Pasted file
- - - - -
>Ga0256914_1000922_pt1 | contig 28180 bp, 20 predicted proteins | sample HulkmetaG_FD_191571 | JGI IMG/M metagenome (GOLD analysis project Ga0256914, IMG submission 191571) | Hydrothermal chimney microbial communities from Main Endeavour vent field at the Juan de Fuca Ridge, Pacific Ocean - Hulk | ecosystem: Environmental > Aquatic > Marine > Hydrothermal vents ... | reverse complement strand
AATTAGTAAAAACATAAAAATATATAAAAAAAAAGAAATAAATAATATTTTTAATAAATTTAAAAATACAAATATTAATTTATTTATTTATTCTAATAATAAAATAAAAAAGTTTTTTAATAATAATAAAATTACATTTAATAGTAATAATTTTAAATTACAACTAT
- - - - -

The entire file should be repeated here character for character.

>Ga0256914_1000922_pt1 | contig 28180 bp, 20 predicted proteins | sample HulkmetaG_FD_191571 | JGI IMG/M metagenome (GOLD analysis project Ga0256914, IMG submission 191571) | Hydrothermal chimney microbial communities from Main Endeavour vent field at the Juan de Fuca Ridge, Pacific Ocean - Hulk | ecosystem: Environmental > Aquatic > Marine > Hydrothermal vents ... | reverse complement strand
AATTAGTAAAAACATAAAAATATATAAAAAAAAAGAAATAAATAATATTTTTAATAAATTTAAAAATACAAATATTAATTTATTTATTTATTCTAATAATAAAATAAAAAAGTTTTTTAATAATAATAAAATTACATTTAATAGTAATAATTTTAAATTACAACTAT